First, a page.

5 Fitness Scams People Still Believe Are True

Shakira’s hips might not lie, by Suzanne Somers’ thighs do
5 Fitness Scams People Still Believe Are True

As educated as our society has become with respect to general fitness and the sorts of training methods proven to yield desired results, some knowledge gaps still persist. How else can you explain why so many fitness devices of dubious quality continue to generate sales with appalling regularity? 

For whatever reason, some products have managed to survive despite the fact that anyone who received a C or better in their high school health class could tell you why the science supporting them doesn’t pass muster. Whether it’s because these devices either flew under the radar, never sparked enough outrage to attract significant attention or stuck around long enough to find an entirely new generation to swindle, here are five fitness scams that people still believe to be true…

Electric Ab Machines

Don’t be fooled by the results of studies claiming that electric abdominal stimulators work. The extent to which these gizmos were proven to be of any health benefit whatsoever is when they were used by people who essentially never worked out before. In those instances, the average test subjects in every category had BMI scores safely in the overweight category, and the average male test subjects were teetering perilously close to the obese range. 

When the study concluded, the abdominals of those who wore the belts were stronger than they were before, because some muscle stimulation is obviously better than none whatsoever. But more to my point, it also found that the BMIs of the test subjects didn’t change at all, with some BMIs actually increasing. In other words, if you have the capacity to perform any sort of total-body resistance training on your own, an electric ab machine will be entirely valueless to you, and it will do nothing to help you reduce whatever quantity of unhealthy body fat you might be toting around.

“Is this the button that starts my low-carb diet?”

Altitude Training Masks

When endurance athletes go out of their way to live and train at a high altitude, they’re doing so to increase their erythropoietin (EPO) production levels, thereby boosting their red blood cell count, and improving their oxygen carrying capacity. Colorado Springs was selected as the site of the U.S. Olympic Training Center for this very reason, and it’s why all Denver sports teams should be able to run their opposition straight off of whatever playing surfaces they find themselves sharing.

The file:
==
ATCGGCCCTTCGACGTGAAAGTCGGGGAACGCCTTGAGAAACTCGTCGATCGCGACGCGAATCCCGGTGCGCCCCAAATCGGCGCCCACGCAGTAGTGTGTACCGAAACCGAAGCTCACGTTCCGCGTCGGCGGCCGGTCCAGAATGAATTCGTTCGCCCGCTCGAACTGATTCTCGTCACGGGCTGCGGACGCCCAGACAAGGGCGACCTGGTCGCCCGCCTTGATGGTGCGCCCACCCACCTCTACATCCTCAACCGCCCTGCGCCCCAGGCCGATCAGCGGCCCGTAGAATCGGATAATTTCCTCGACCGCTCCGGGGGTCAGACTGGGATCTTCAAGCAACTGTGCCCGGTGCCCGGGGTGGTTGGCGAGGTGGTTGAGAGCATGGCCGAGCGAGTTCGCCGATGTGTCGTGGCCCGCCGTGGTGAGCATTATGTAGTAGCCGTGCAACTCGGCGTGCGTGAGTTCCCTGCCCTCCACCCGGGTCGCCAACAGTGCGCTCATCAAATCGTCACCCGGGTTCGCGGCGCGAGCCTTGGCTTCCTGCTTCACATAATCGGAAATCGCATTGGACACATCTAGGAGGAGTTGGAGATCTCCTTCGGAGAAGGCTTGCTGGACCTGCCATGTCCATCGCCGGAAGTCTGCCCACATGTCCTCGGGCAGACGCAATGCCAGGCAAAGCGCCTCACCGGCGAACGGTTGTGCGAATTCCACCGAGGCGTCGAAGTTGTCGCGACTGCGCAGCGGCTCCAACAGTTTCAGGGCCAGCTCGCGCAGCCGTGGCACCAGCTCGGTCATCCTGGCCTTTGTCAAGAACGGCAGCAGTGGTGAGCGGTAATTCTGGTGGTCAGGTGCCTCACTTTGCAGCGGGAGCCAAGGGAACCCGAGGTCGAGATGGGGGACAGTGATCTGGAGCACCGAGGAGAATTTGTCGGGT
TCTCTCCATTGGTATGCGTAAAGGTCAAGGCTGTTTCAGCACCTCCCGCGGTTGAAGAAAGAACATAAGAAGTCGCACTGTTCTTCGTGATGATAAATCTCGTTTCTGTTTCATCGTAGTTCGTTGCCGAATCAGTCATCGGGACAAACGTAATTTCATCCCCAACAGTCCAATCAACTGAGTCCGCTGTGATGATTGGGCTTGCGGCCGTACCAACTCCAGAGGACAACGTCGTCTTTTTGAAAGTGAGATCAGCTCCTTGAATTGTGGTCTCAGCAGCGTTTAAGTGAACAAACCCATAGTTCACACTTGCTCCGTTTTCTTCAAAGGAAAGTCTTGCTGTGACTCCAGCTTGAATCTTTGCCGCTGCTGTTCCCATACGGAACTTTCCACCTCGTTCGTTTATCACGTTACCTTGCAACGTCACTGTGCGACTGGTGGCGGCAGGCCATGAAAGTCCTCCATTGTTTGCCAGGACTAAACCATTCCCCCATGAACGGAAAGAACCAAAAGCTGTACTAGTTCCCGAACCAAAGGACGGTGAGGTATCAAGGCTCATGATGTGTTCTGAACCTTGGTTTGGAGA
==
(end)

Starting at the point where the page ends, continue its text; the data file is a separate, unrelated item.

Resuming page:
The reason I’m mentioning this is because none of the altitude training masks are capable of replicating the effects of training at altitude no matter how many mountains they stick in their logos. What they can do is artificially make the act of breathing more difficult, which forces your lungs to work harder. This serves to strengthen the respiratory system the same way a muscle is strengthened when it works against increased resistance, but that’s a far cry from boosting your red blood cell count by pitching a tent at 8,000 feet above sea level and living there for months.

“This mask will save you the expense of vacationing at a Colorado ski resort, I promise.”

Waist Trainers

The existence of waist trainers forces people to confront the question of why they should bother burning body fat if they can just mash it all inward and call it a day. By wrapping themselves in a glorified latex corset, wearing it for a prescribed period of time and then removing it, people can marvel at what appears to have been an immediate slimming of their waistlines.